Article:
When things get physical, many girls no longer think it is their job to keep guys at bay. So sometimes they don't don the armor, and sometimes guys take advantage of their trust in them. In his former coed college dorm, says Powell, a guy kept his computer camera running 24 hours a day, recording everything that happened there. "Sometimes the girls knew and sometimes they didn't," Powell says. And those that found out? "Sometimes they got upset, and sometimes they wanted to see the pictures." "With girls more readily available, everything gets rushed," he continues. "You may end up in bed after the third or fourth date rather than six or eight months later."
According to data from the Centers for Disease Control and Prevention, guys and girls in fact act very similarly now when it comes to sex. Forty-nine percent of high school boys in 2001 reported ever having intercourse, only 6 points higher than girls. When asked whether they were currently sexually active, 33 percent of girls and boys said they were.
When Giordano and her colleagues at Bowling Green asked couples who decided how far they went sexually, almost half the girls said they did. Fewer than one in five boys said they played that role. The conventional view that boys dominate relationships may no longer be as common as it once was.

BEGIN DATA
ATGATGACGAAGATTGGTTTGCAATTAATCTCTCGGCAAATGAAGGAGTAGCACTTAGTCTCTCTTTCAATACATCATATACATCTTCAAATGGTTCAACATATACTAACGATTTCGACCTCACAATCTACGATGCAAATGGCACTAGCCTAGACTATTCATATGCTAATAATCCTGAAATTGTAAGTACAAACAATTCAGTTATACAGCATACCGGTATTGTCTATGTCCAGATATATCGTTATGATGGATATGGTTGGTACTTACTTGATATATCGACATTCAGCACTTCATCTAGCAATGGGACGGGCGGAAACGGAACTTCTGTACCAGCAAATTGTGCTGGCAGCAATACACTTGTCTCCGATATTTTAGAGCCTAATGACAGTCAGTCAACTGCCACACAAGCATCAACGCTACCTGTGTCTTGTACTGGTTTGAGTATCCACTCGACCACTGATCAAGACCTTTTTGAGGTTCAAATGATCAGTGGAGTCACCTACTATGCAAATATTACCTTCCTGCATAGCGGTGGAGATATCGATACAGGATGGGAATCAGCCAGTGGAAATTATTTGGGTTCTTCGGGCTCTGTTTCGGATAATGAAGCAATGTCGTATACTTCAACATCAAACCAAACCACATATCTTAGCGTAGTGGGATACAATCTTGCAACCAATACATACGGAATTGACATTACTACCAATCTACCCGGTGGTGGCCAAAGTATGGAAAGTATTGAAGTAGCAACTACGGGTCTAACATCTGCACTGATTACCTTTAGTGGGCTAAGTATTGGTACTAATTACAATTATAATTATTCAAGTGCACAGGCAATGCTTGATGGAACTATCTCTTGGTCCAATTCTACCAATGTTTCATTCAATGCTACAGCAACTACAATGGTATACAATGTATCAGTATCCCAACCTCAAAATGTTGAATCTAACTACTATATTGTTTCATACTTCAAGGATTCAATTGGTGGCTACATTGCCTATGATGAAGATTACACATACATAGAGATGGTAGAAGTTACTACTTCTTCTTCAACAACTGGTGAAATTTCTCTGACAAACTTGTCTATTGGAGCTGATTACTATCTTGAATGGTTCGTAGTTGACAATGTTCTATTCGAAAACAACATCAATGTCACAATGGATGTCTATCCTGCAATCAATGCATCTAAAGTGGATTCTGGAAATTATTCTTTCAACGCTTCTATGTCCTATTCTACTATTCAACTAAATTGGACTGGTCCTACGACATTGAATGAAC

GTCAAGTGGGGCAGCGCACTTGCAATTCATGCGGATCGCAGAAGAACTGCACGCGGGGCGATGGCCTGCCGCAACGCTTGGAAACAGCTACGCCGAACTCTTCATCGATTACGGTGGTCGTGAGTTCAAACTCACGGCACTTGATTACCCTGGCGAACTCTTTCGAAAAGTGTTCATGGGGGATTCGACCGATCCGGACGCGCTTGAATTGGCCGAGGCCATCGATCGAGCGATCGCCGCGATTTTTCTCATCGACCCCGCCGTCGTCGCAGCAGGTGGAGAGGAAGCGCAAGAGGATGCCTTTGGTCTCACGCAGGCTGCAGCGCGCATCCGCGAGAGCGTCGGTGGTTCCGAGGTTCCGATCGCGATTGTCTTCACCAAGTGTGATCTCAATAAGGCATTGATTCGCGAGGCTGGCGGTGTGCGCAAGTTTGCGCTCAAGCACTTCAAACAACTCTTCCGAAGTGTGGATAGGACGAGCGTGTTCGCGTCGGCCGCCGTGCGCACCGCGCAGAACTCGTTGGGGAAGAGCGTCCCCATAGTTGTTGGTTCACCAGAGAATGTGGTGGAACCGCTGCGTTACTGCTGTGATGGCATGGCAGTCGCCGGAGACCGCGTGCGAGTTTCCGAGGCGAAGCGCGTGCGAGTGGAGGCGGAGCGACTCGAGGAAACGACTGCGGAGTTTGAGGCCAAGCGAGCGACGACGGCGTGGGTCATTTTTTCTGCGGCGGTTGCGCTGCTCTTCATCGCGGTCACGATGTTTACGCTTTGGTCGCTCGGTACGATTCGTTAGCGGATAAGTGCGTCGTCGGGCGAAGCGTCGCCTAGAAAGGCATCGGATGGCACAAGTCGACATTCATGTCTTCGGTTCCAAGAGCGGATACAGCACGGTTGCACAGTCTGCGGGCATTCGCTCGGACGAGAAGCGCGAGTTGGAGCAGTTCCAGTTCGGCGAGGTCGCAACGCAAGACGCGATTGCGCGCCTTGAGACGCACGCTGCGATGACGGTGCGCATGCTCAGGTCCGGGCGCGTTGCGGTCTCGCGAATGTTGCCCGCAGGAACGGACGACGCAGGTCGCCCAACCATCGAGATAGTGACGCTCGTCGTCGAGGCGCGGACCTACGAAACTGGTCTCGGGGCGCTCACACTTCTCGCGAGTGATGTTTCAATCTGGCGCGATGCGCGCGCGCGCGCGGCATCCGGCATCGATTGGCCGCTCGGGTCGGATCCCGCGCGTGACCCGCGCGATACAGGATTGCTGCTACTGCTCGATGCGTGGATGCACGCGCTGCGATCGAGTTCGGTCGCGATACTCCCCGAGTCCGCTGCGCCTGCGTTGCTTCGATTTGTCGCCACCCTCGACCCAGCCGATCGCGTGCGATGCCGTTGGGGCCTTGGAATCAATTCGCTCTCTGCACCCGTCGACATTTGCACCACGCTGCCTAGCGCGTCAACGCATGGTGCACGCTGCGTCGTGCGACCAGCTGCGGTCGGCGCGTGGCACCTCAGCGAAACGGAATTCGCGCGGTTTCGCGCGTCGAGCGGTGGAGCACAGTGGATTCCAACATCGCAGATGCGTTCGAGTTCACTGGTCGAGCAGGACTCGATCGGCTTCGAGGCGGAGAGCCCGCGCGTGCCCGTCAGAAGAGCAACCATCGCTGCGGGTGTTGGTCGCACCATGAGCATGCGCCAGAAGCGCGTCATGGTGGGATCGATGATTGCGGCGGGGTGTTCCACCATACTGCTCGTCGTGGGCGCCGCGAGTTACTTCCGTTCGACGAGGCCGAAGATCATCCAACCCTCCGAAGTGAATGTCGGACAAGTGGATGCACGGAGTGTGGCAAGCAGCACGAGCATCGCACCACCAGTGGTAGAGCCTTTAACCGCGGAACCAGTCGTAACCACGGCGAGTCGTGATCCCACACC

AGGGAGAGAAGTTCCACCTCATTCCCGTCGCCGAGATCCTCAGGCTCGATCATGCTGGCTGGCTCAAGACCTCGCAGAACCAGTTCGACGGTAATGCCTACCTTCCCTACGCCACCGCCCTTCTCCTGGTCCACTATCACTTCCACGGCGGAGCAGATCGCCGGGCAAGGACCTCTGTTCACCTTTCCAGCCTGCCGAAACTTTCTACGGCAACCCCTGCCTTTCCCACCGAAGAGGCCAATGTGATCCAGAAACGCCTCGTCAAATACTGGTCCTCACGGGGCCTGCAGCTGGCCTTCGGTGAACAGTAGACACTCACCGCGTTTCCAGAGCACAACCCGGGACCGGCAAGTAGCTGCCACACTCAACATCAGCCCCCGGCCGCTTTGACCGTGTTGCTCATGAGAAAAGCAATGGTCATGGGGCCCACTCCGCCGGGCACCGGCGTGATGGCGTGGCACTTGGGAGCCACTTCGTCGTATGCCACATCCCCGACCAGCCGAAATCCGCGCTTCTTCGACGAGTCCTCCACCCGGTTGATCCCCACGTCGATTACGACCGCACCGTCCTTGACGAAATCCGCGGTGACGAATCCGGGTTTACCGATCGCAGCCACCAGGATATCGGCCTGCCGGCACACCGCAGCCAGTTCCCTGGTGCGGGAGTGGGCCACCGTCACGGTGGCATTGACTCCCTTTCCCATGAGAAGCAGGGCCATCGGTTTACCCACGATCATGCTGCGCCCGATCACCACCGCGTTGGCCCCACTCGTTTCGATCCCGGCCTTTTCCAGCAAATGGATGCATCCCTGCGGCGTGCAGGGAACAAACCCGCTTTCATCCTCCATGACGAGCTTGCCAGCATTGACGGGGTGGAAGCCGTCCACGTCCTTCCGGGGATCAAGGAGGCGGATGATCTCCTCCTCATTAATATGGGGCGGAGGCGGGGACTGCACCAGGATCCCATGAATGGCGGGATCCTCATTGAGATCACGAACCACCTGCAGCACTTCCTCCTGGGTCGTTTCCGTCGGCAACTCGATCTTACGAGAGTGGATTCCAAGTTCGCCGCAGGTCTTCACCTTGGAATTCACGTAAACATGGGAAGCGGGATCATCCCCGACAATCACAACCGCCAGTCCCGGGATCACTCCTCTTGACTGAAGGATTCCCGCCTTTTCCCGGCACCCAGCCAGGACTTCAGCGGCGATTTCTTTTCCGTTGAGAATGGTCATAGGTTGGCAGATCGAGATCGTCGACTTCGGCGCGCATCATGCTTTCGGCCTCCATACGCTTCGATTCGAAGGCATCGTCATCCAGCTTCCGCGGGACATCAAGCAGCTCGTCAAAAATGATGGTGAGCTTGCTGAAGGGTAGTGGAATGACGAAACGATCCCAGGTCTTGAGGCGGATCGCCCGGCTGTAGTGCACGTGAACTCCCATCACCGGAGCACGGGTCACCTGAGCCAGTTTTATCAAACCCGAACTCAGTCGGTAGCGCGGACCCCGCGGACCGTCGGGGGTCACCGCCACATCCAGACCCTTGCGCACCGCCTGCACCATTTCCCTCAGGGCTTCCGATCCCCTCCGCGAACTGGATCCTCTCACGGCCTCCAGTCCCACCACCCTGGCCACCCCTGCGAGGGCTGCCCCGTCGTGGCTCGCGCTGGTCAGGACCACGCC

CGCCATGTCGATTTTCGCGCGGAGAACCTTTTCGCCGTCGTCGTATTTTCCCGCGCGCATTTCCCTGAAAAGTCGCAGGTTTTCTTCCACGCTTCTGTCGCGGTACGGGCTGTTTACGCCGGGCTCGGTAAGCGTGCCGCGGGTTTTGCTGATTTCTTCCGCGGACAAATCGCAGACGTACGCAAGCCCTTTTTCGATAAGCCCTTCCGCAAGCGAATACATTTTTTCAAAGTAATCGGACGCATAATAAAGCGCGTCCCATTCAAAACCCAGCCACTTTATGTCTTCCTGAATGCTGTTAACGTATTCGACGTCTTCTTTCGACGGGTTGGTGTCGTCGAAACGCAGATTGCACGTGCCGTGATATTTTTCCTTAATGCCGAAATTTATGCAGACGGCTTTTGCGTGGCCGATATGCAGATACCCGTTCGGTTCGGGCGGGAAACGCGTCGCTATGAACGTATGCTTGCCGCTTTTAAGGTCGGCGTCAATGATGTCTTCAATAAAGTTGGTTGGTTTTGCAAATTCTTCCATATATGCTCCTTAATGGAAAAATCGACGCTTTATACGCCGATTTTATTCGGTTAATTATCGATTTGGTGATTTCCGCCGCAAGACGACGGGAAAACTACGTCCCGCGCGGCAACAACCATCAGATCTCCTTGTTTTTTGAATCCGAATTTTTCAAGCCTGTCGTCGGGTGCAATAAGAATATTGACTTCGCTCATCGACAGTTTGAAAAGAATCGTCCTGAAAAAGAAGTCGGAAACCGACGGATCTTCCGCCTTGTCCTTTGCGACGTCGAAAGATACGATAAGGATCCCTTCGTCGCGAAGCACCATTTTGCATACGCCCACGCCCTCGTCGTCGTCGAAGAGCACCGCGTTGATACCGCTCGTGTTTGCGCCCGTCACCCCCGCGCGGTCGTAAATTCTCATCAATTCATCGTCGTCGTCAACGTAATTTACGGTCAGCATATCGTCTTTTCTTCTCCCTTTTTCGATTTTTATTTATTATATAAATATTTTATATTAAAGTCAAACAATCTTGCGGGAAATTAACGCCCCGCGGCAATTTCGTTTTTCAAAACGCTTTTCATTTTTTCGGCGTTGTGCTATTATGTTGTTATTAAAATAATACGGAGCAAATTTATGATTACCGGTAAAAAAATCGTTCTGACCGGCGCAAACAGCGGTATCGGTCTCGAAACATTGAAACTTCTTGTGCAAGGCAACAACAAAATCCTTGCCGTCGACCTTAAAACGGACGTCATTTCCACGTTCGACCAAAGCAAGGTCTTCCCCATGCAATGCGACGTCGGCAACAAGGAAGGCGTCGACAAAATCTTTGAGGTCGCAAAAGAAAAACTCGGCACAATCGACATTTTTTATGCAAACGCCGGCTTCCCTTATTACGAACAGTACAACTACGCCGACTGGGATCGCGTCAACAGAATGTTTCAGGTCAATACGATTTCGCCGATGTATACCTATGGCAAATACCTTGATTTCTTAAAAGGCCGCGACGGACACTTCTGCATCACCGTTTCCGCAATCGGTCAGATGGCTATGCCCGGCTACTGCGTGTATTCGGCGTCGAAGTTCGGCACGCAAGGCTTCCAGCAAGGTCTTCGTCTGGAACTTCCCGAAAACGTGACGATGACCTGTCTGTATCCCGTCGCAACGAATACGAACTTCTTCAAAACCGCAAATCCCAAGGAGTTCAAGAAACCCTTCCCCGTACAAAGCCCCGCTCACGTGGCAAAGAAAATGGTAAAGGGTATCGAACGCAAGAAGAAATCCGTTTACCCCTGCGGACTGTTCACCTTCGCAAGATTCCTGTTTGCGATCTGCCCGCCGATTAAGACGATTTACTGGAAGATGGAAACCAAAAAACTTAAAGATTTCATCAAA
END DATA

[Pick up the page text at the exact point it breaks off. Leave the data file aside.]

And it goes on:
"It seems that girls are wielding more power than we think," says Monica Longmore, a psychologist who works with Giordano.
That power can overwhelm teenage males, who usually lag behind girls in their emotional development. Eric Reyes says he thought he was in love in junior high with a girl his age who lived in his neighborhood. "She asked me what I thought about sex, and said she thought it ought to be a regular thing. I thought it should be special. This was eighth grade, my heart was pounding, but it was the last thing I wanted to do."
Encouraged by fashion retailers, girls also tease more today in their dress. They sport glittery T-shirts that say "Hot," or others that proclaim "Sexy" in big letters across the bust and in tiny print below, "It doesn't mean you have to have sex."
Says one young man, "Those girls project one thing: They want to hook up."
Ah, yes, hooking up, this generation's substitution for sexual intercourse. Hooking up can politely be described as serious making out, no strings attached, with one partner one weekend and another partner the next. Think fast food because you don't have the time or energy for a sit-down meal.
Says Arlington therapist Tom Oberdorfer, "You're sort of friends, but you go places friends don't go."
Hooking up, including oral sex, "is as common as going to McDonald's," says one young man. And girls as well as guys initiate it. "These girls think they are so liberated — when they're emulating the worst in the male stereotype," says Deborah Roffman, who teaches sex education in the Baltimore-Washington area. At first glance, hooking up may seem like a boon for young males. Sexual release without any emotional commitment — isn't that what males have always sought? In addition, "hooking up gives us something to talk about with other guys in the SUV on the way home from baseball," says a high school senior.
The problem is, it can easily substitute for relationship-building, says Oberdorfer, who counsels young men. "They crave to be understood but haven't the foggiest idea how to achieve that. They cheat by having these physical relationships that feel like intimacy when they're not."
Cross Your Heart